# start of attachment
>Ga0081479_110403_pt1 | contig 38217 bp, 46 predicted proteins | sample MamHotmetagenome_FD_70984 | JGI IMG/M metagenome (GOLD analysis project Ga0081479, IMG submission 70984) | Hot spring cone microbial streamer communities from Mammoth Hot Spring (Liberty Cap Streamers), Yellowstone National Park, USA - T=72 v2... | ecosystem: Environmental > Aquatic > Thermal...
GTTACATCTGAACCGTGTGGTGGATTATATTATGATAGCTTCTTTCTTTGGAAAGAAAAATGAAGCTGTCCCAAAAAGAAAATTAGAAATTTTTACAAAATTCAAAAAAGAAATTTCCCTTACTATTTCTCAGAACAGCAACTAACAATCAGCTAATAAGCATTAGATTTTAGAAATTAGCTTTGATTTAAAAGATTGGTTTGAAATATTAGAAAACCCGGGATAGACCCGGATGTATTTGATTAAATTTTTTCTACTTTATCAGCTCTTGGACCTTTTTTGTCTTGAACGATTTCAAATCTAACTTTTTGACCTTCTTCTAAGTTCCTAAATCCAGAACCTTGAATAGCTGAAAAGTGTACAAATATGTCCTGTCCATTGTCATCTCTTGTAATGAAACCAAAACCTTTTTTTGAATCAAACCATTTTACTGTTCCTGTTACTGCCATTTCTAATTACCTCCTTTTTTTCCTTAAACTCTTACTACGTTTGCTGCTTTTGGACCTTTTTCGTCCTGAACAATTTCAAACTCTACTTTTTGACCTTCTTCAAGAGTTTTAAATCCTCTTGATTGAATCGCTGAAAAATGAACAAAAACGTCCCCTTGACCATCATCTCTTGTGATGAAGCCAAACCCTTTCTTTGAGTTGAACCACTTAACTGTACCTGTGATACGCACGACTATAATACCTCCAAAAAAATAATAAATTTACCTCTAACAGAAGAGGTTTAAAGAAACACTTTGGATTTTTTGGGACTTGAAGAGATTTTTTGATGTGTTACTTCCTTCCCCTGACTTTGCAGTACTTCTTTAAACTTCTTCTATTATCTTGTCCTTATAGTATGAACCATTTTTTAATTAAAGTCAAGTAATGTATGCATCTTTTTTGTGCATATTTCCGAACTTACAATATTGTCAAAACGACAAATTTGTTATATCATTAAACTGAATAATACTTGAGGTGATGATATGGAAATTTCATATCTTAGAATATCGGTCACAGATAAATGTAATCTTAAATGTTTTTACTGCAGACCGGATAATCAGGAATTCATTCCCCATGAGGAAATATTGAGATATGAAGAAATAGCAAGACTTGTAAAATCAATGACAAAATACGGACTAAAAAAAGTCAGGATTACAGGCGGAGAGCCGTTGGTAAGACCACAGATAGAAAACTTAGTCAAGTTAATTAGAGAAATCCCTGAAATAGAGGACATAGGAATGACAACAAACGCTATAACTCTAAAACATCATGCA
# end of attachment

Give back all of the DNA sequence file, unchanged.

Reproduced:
>Ga0081479_110403_pt1 | contig 38217 bp, 46 predicted proteins | sample MamHotmetagenome_FD_70984 | JGI IMG/M metagenome (GOLD analysis project Ga0081479, IMG submission 70984) | Hot spring cone microbial streamer communities from Mammoth Hot Spring (Liberty Cap Streamers), Yellowstone National Park, USA - T=72 v2... | ecosystem: Environmental > Aquatic > Thermal...
GTTACATCTGAACCGTGTGGTGGATTATATTATGATAGCTTCTTTCTTTGGAAAGAAAAATGAAGCTGTCCCAAAAAGAAAATTAGAAATTTTTACAAAATTCAAAAAAGAAATTTCCCTTACTATTTCTCAGAACAGCAACTAACAATCAGCTAATAAGCATTAGATTTTAGAAATTAGCTTTGATTTAAAAGATTGGTTTGAAATATTAGAAAACCCGGGATAGACCCGGATGTATTTGATTAAATTTTTTCTACTTTATCAGCTCTTGGACCTTTTTTGTCTTGAACGATTTCAAATCTAACTTTTTGACCTTCTTCTAAGTTCCTAAATCCAGAACCTTGAATAGCTGAAAAGTGTACAAATATGTCCTGTCCATTGTCATCTCTTGTAATGAAACCAAAACCTTTTTTTGAATCAAACCATTTTACTGTTCCTGTTACTGCCATTTCTAATTACCTCCTTTTTTTCCTTAAACTCTTACTACGTTTGCTGCTTTTGGACCTTTTTCGTCCTGAACAATTTCAAACTCTACTTTTTGACCTTCTTCAAGAGTTTTAAATCCTCTTGATTGAATCGCTGAAAAATGAACAAAAACGTCCCCTTGACCATCATCTCTTGTGATGAAGCCAAACCCTTTCTTTGAGTTGAACCACTTAACTGTACCTGTGATACGCACGACTATAATACCTCCAAAAAAATAATAAATTTACCTCTAACAGAAGAGGTTTAAAGAAACACTTTGGATTTTTTGGGACTTGAAGAGATTTTTTGATGTGTTACTTCCTTCCCCTGACTTTGCAGTACTTCTTTAAACTTCTTCTATTATCTTGTCCTTATAGTATGAACCATTTTTTAATTAAAGTCAAGTAATGTATGCATCTTTTTTGTGCATATTTCCGAACTTACAATATTGTCAAAACGACAAATTTGTTATATCATTAAACTGAATAATACTTGAGGTGATGATATGGAAATTTCATATCTTAGAATATCGGTCACAGATAAATGTAATCTTAAATGTTTTTACTGCAGACCGGATAATCAGGAATTCATTCCCCATGAGGAAATATTGAGATATGAAGAAATAGCAAGACTTGTAAAATCAATGACAAAATACGGACTAAAAAAAGTCAGGATTACAGGCGGAGAGCCGTTGGTAAGACCACAGATAGAAAACTTAGTCAAGTTAATTAGAGAAATCCCTGAAATAGAGGACATAGGAATGACAACAAACGCTATAACTCTAAAACATCATGCA